Sleep deprivation affects students’ everyday life

By Cody Stern | Staff Writer

The effects of not getting enough sleep, also known as sleep deprivation, are bad.

Adolescents who do not get enough sleep are more likely to be overweight, not engage in daily physical activity, suffer from symptoms of depression, engage in unhealthy risk behaviors (drinking, smoking, and drugs), and perform poorly in school.

One freshman who has dealt with sleep deprivation firsthand is freshman Sean Sammis.

“I was barely getting any sleep, only around three to four hours. I could barely function and I felt incredibly tired,” Sean said.

One consequence of not getting enough sleep as a student is an overall drop in grades.

“My grades started to drop pretty fast,” Sean said.

“I wasn’t able to focus in class and my brain barely worked on tests,” he added.

Some people, including Sean, think that not getting enough sleep is a problem because of school.

“Sometimes the workload is just too much to get done in one night,” he said. “The teachers don’t take extracurricular activities into consideration when giving assignments and grading them. Some students don’t get home until 10.”

Meanwhile, others think that the problem is the school start times. The Centers for Disease Control and Prevention thinks that the main issue of sleep deprivation in teens is school starting times.

“One of the reasons adolescents do not get enough sleep is early school start times,” according to the CDC website.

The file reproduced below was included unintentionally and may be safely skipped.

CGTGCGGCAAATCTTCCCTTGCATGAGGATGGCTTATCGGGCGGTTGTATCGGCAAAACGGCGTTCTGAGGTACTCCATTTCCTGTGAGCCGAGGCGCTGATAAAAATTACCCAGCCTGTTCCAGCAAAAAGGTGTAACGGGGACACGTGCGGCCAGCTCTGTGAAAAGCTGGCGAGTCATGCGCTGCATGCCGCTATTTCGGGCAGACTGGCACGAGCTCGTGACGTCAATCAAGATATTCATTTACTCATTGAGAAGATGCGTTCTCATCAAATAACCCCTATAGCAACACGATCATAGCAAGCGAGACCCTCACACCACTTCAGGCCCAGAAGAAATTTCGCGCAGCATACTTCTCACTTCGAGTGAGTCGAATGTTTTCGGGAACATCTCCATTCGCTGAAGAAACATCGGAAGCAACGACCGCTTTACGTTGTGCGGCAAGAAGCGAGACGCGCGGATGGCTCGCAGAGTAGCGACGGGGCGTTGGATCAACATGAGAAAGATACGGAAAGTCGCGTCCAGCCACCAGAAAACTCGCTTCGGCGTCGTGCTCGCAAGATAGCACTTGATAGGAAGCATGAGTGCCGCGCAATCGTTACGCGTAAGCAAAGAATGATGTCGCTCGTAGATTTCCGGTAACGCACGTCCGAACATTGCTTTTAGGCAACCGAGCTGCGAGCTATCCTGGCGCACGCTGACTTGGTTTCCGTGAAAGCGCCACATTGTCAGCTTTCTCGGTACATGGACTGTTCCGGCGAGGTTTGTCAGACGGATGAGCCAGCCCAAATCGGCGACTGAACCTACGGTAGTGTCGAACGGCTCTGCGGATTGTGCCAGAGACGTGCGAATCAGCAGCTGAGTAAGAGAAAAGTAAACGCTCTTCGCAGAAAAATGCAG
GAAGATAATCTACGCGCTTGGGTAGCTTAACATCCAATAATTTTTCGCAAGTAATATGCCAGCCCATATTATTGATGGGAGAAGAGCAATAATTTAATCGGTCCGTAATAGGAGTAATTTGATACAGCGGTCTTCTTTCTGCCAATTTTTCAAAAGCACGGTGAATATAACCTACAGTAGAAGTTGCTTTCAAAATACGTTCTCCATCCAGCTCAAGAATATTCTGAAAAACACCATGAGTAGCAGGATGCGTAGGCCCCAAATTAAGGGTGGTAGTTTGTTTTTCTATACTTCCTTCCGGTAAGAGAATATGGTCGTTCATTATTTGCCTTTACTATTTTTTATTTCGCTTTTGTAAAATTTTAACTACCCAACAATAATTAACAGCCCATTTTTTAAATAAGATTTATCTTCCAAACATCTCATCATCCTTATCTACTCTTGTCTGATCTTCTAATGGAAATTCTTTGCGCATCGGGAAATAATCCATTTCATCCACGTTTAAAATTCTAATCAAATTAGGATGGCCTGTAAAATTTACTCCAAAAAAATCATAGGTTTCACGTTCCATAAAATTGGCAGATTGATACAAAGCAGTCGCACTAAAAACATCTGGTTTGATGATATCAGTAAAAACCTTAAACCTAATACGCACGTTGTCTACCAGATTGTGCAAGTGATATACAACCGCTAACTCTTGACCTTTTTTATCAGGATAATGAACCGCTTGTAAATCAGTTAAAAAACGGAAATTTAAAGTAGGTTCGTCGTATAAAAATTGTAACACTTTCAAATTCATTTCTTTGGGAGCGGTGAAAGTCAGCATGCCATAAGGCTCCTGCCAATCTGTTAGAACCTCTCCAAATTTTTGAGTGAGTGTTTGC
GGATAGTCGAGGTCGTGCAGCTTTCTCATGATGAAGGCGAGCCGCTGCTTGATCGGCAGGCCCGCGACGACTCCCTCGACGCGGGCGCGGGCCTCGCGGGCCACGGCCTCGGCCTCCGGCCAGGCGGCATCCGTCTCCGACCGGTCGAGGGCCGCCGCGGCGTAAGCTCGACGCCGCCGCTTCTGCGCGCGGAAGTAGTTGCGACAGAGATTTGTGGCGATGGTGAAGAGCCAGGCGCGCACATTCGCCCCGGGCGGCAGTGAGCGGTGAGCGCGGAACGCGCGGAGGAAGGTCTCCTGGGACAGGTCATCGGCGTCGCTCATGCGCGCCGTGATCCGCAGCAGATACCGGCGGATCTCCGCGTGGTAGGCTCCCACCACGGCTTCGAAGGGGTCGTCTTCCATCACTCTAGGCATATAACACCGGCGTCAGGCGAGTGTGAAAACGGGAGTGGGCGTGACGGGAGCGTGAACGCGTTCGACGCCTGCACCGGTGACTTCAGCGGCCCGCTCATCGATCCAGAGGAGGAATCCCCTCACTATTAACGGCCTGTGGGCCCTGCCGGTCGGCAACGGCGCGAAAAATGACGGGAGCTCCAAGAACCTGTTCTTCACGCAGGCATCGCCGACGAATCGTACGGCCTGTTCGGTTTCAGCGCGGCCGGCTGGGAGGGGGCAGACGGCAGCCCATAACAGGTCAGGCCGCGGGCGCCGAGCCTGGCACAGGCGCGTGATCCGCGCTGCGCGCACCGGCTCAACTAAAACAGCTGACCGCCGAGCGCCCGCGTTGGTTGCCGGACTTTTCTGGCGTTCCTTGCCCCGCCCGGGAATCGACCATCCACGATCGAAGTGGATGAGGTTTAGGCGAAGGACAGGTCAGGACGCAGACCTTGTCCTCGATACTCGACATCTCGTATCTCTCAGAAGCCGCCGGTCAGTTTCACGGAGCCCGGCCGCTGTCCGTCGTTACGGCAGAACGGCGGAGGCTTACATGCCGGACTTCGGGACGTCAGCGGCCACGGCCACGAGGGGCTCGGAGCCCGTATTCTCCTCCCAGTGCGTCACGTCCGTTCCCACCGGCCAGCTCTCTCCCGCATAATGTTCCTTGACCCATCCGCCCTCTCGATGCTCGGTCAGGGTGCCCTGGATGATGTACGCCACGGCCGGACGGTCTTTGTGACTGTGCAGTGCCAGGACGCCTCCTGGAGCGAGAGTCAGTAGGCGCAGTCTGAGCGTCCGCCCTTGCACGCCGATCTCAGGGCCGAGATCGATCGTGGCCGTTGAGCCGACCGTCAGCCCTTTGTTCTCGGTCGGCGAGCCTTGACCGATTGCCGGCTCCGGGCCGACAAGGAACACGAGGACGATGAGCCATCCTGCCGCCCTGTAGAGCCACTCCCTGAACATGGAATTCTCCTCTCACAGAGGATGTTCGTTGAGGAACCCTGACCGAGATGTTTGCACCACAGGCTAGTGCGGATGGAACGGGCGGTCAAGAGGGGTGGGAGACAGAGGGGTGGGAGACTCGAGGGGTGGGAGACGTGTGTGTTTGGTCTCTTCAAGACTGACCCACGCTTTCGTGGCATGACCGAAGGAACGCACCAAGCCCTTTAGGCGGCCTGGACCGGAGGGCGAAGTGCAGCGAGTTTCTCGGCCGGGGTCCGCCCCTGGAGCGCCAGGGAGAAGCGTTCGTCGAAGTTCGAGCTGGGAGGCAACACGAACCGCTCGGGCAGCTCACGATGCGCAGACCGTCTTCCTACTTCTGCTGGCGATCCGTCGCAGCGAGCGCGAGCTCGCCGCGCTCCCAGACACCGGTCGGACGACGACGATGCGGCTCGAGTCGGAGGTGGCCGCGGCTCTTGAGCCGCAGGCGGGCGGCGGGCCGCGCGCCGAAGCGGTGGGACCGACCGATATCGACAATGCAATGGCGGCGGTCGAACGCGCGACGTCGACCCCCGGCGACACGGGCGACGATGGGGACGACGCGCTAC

The CDC also cited a report from The American Academy of Pediatrics.

“Middle and high schools should start at 9 a.m. or later to give students the opportunity to get the amount of sleep they need, but most American adolescents start school too early,” the report said.

It is believed that schools should start later to give students an amplified amount of sleep that they should be getting.

The American Academy of Sleep Medicines recommends that teenagers ages 13 to 18 years should regularly sleep eight to 10 hours per day for good health.

They also point out how kids around a certain age are going through puberty, which causes them to need to sleep later in the morning.

During puberty, adolescents become sleepy later at night and need to sleep later in the morning as a result of shifts in biological rhythms.

“These biological changes are often combined with poor sleep habits (including irregular bedtimes and the presence of electronics in the bedroom). During the school week, school start times are the main reason students wake up when they do,” according to the CDC website.

This is why students should be focusing on how much sleep they get and why school districts should focus on making school start times more reasonable.

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